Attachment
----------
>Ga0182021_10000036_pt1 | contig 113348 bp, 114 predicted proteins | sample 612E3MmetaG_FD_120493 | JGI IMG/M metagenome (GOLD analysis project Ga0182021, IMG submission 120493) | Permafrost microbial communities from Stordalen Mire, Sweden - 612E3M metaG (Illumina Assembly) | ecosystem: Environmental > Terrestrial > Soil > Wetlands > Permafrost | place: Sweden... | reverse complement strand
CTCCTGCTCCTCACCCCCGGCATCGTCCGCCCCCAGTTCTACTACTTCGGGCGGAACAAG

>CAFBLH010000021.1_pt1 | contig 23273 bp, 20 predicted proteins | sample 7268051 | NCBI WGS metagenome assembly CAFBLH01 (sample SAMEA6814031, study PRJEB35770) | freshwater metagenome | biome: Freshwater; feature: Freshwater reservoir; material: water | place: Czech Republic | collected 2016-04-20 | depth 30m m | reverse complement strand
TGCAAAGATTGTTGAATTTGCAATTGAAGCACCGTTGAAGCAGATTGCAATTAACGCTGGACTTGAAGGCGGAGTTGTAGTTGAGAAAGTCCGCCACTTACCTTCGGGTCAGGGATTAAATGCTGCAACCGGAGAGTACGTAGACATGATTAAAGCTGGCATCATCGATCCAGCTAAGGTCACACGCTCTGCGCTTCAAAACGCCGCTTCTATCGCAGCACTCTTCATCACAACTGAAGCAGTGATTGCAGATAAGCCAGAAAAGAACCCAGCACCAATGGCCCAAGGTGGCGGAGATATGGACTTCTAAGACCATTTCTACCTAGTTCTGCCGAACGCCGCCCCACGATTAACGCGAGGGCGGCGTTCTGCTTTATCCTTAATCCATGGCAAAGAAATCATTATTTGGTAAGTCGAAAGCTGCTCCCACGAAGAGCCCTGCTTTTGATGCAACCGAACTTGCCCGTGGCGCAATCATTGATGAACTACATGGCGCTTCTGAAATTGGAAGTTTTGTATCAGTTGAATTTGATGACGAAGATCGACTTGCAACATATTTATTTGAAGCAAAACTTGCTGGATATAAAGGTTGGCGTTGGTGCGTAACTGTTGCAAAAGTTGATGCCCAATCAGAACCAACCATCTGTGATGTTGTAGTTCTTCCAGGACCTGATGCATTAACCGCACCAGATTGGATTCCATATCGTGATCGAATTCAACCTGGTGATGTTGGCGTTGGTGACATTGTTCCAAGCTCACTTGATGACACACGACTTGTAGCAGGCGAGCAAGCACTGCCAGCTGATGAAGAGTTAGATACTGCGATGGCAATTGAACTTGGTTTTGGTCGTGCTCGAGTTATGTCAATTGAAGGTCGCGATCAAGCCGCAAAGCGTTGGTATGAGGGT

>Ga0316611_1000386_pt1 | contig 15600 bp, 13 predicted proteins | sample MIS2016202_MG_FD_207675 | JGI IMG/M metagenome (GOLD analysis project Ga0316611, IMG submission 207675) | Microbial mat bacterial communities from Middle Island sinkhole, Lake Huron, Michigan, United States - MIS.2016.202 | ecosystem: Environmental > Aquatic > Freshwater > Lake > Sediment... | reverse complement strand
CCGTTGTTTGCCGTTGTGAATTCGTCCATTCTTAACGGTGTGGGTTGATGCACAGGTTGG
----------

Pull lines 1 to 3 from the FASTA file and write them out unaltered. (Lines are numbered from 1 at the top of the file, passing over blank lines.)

>Ga0182021_10000036_pt1 | contig 113348 bp, 114 predicted proteins | sample 612E3MmetaG_FD_120493 | JGI IMG/M metagenome (GOLD analysis project Ga0182021, IMG submission 120493) | Permafrost microbial communities from Stordalen Mire, Sweden - 612E3M metaG (Illumina Assembly) | ecosystem: Environmental > Terrestrial > Soil > Wetlands > Permafrost | place: Sweden... | reverse complement strand
CTCCTGCTCCTCACCCCCGGCATCGTCCGCCCCCAGTTCTACTACTTCGGGCGGAACAAG

>CAFBLH010000021.1_pt1 | contig 23273 bp, 20 predicted proteins | sample 7268051 | NCBI WGS metagenome assembly CAFBLH01 (sample SAMEA6814031, study PRJEB35770) | freshwater metagenome | biome: Freshwater; feature: Freshwater reservoir; material: water | place: Czech Republic | collected 2016-04-20 | depth 30m m | reverse complement strand